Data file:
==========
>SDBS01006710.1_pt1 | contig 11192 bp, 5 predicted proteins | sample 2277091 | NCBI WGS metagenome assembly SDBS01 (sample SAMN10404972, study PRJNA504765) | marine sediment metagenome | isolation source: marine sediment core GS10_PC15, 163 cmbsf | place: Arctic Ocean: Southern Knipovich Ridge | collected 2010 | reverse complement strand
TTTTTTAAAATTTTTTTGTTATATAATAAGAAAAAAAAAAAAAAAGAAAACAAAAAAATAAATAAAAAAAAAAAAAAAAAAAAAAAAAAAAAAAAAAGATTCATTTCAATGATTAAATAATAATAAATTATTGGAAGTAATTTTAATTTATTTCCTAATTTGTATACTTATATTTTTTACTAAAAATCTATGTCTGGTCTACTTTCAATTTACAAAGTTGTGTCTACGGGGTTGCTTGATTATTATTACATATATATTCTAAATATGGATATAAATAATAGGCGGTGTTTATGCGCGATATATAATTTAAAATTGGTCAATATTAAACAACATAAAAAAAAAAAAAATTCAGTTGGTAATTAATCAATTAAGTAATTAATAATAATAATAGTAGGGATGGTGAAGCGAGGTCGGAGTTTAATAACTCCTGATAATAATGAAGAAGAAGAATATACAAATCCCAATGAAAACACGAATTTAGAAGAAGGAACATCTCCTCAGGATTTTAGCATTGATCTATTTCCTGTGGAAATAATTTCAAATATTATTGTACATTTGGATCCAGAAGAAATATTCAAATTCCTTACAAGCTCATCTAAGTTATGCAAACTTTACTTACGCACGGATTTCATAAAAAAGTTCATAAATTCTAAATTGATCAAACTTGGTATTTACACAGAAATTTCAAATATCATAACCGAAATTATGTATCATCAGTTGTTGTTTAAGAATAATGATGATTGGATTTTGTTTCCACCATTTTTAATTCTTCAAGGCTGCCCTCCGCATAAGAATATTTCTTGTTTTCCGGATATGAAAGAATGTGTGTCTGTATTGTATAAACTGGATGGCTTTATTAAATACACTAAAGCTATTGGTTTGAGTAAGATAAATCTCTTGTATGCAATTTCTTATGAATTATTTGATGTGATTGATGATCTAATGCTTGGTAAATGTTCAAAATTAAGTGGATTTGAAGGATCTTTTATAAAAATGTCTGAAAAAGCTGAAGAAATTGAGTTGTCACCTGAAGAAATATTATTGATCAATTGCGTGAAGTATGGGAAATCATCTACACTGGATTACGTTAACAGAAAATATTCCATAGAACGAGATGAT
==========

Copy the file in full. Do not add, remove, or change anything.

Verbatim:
>SDBS01006710.1_pt1 | contig 11192 bp, 5 predicted proteins | sample 2277091 | NCBI WGS metagenome assembly SDBS01 (sample SAMN10404972, study PRJNA504765) | marine sediment metagenome | isolation source: marine sediment core GS10_PC15, 163 cmbsf | place: Arctic Ocean: Southern Knipovich Ridge | collected 2010 | reverse complement strand
TTTTTTAAAATTTTTTTGTTATATAATAAGAAAAAAAAAAAAAAAGAAAACAAAAAAATAAATAAAAAAAAAAAAAAAAAAAAAAAAAAAAAAAAAAGATTCATTTCAATGATTAAATAATAATAAATTATTGGAAGTAATTTTAATTTATTTCCTAATTTGTATACTTATATTTTTTACTAAAAATCTATGTCTGGTCTACTTTCAATTTACAAAGTTGTGTCTACGGGGTTGCTTGATTATTATTACATATATATTCTAAATATGGATATAAATAATAGGCGGTGTTTATGCGCGATATATAATTTAAAATTGGTCAATATTAAACAACATAAAAAAAAAAAAAATTCAGTTGGTAATTAATCAATTAAGTAATTAATAATAATAATAGTAGGGATGGTGAAGCGAGGTCGGAGTTTAATAACTCCTGATAATAATGAAGAAGAAGAATATACAAATCCCAATGAAAACACGAATTTAGAAGAAGGAACATCTCCTCAGGATTTTAGCATTGATCTATTTCCTGTGGAAATAATTTCAAATATTATTGTACATTTGGATCCAGAAGAAATATTCAAATTCCTTACAAGCTCATCTAAGTTATGCAAACTTTACTTACGCACGGATTTCATAAAAAAGTTCATAAATTCTAAATTGATCAAACTTGGTATTTACACAGAAATTTCAAATATCATAACCGAAATTATGTATCATCAGTTGTTGTTTAAGAATAATGATGATTGGATTTTGTTTCCACCATTTTTAATTCTTCAAGGCTGCCCTCCGCATAAGAATATTTCTTGTTTTCCGGATATGAAAGAATGTGTGTCTGTATTGTATAAACTGGATGGCTTTATTAAATACACTAAAGCTATTGGTTTGAGTAAGATAAATCTCTTGTATGCAATTTCTTATGAATTATTTGATGTGATTGATGATCTAATGCTTGGTAAATGTTCAAAATTAAGTGGATTTGAAGGATCTTTTATAAAAATGTCTGAAAAAGCTGAAGAAATTGAGTTGTCACCTGAAGAAATATTATTGATCAATTGCGTGAAGTATGGGAAATCATCTACACTGGATTACGTTAACAGAAAATATTCCATAGAACGAGATGAT